The League of Extraordinary Gentlemen: Black Dossier

7.0 Overall Score
Story: 5/10
Art: 7/10

Good concept, fun to scan

Not necessarily the best read, more of a sourcebook

Comic Info

Comic Name:  The League of Extraordinary Gentlemen:  Black Dossier

Publisher:  Wildstorm/DC Comics

Writer:  Alan Moore

Artist:  Dennis O’Neill

# of Issues:  One-Shot

Release Date:   2007


League of Extraordinary Gentlemen: Black Dossier (Alternate Cover)

It is 1958, and two agents have broken into the British Intelligence to steal a file called the Black Dossier. In the file, it contains the history of the League of Extraordinary Gentlemen and what information has been gathered about its members. Now Mina and Alan are pursued by the organization and they must find the secrets of the Black Dossier and escape before they are caught.

Written by Alan Moore and illustrated by Dennis O’Neill, The League of Extraordinary Gentlemen: Black Dossier followed the six issue limited series The League of Extraordinary Gentlemen Volume II set during the War of the Worlds. It was met with positive reviews when it was released in hardback format and now has also been released as a trade paperback.

I loved the first two volumes of The League of Extraordinary Gentlemen, but had a hard time with Black Dossier. I like what it is attempting to do. You are diving into the secret files on the League with Alan and Mina. You don’t know how Alan and Mina came to exist like they are living and instead of giving you the answers, you have to derive them from the text provided. This is interesting and thought provoking, but not very easy.


3-D panels…Fun and topical in a ’50s experience, but a pain to read.

The problem with The League of Extraordinary Gentlemen: Black Dossier is that it is almost unreadable at points. When it comes to some of the reference sections, I find myself just phasing out. They are clever but the prose is so-so or so stylized that they doesn’t really flow. That makes the comic book sections all the more important and they are ok. It is fun to see a James Bond character and Emma Peel (the Ms. Night character) of The Avengers playing a role, but like most of the League books there are plenty of characters to look up like the bruiser Hugo Drummond who was an English detective of the time. It is fun to see the fictional characters interact, but Moore himself admits that he sees this more as a sourcebook than a story…but with so few League stories, as a reader I wanted a bit more. All the stuff is fun to flip through, but I prefer the linear stories of the first two limited series with maybe some fun bonus aspects mixed in.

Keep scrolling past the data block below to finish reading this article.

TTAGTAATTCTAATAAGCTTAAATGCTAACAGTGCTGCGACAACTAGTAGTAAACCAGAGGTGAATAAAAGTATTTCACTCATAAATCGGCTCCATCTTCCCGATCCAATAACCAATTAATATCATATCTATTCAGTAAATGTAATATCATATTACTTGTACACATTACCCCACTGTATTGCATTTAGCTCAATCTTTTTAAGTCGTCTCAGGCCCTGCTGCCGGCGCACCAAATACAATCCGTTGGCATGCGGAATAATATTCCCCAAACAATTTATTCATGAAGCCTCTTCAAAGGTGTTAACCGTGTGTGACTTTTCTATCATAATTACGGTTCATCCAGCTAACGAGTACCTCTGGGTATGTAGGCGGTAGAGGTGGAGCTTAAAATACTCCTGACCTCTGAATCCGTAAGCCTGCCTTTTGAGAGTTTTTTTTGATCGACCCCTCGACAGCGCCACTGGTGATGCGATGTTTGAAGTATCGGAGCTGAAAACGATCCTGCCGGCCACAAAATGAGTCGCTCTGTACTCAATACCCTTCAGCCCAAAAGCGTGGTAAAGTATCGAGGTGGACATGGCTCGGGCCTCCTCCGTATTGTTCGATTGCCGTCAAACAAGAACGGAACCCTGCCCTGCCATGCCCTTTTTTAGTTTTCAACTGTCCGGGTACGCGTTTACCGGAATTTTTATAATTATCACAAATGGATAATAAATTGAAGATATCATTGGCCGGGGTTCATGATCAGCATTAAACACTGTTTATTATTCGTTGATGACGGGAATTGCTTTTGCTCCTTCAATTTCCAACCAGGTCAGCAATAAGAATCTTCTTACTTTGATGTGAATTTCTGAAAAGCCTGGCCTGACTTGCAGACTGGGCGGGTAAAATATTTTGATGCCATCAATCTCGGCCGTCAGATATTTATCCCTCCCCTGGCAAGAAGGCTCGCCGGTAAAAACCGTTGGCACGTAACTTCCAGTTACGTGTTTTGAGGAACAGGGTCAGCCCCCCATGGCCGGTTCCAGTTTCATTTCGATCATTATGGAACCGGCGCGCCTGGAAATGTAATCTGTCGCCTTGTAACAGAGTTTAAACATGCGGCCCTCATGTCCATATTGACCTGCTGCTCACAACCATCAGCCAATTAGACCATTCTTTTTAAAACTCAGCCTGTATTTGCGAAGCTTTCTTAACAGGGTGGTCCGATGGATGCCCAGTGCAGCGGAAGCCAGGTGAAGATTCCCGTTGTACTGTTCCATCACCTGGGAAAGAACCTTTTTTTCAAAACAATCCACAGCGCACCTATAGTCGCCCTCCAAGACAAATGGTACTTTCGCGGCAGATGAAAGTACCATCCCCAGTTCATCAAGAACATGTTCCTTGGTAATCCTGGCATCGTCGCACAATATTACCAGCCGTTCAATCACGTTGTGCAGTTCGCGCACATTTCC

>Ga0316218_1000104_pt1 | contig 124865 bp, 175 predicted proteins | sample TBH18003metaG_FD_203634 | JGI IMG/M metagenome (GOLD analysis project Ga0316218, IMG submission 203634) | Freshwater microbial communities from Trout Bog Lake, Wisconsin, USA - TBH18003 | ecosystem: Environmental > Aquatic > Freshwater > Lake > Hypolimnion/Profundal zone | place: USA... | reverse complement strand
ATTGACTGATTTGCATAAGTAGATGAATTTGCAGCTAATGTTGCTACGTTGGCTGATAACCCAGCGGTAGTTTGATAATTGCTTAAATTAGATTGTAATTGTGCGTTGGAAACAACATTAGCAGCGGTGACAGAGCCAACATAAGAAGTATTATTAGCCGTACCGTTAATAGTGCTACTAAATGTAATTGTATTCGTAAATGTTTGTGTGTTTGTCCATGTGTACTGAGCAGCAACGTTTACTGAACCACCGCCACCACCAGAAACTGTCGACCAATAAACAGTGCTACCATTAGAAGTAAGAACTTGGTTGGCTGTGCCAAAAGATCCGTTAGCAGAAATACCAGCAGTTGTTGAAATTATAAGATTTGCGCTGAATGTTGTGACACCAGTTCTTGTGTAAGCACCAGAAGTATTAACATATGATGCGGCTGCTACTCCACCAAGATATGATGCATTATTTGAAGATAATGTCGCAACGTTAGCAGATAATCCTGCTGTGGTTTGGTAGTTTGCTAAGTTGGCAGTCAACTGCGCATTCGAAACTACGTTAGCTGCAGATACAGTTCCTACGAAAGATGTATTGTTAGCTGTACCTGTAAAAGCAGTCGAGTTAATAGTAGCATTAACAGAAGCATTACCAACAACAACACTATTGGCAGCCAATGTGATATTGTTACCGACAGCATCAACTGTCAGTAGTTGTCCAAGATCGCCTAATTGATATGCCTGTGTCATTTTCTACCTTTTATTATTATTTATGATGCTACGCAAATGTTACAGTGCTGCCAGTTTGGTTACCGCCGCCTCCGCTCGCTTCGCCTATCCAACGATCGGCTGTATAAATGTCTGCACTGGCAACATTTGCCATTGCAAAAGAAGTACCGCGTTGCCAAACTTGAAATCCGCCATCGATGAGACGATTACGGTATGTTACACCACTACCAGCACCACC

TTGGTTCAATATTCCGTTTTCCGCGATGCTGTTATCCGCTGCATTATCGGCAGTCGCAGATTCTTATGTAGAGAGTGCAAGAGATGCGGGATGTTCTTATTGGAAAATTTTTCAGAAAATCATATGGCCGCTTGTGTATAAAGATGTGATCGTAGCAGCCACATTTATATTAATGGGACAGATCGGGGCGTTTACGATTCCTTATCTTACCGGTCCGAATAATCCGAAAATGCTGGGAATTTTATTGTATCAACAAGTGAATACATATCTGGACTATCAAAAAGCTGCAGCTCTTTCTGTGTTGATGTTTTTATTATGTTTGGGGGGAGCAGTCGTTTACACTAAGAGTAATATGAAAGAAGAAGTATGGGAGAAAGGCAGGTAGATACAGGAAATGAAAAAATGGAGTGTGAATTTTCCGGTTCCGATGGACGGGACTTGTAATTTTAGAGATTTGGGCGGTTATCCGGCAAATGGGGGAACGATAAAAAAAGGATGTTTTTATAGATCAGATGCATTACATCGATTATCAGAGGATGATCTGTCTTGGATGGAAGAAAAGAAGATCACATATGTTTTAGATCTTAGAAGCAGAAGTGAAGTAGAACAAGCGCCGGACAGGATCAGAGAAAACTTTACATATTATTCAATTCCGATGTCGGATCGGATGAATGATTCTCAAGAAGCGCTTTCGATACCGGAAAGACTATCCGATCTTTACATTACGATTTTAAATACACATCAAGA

Black Dossier also introduces Orlando (of Virginia Woolf’s novel of the same title) and Prospero (of Shakespeare’s play The Tempest) and both characters become important players in The League of Extraordinary—Century storyline. Both characters are introduced within the dossier but later show up when Mina and Alan cross over into the .

The League of Extraordinary Gentlemen: Black Dossier is definitely just for fans. It is hard enough to follow for avid readers of the series and would make no sense as a jump on point. The League of Extraordinary Gentlemen returns in a bit of a prequel to this story in The League of Extraordinary Gentlemen—Century: 1910 which marks the first part of Moore’s three part follow-up (sometimes also just called collectively The League of Extraordinary Gentlemen Volume III:  Century).

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Related Links:

The League of Extraordinary Gentlemen—Volume I

The League of Extraordinary Gentlemen—Volume II

The League of Extraordinary Gentlemen (2003)

Author: JPRoscoe View all posts by
Follow me on Twitter/Instagram/Letterboxd @JPRoscoe76! Loves all things pop-culture especially if it has a bit of a counter-culture twist. Plays video games (basically from the start when a neighbor brought home an Atari 2600), comic loving (for almost 30 years), and a true critic of movies. Enjoys the art house but also isn't afraid to let in one or two popular movies at the same time.

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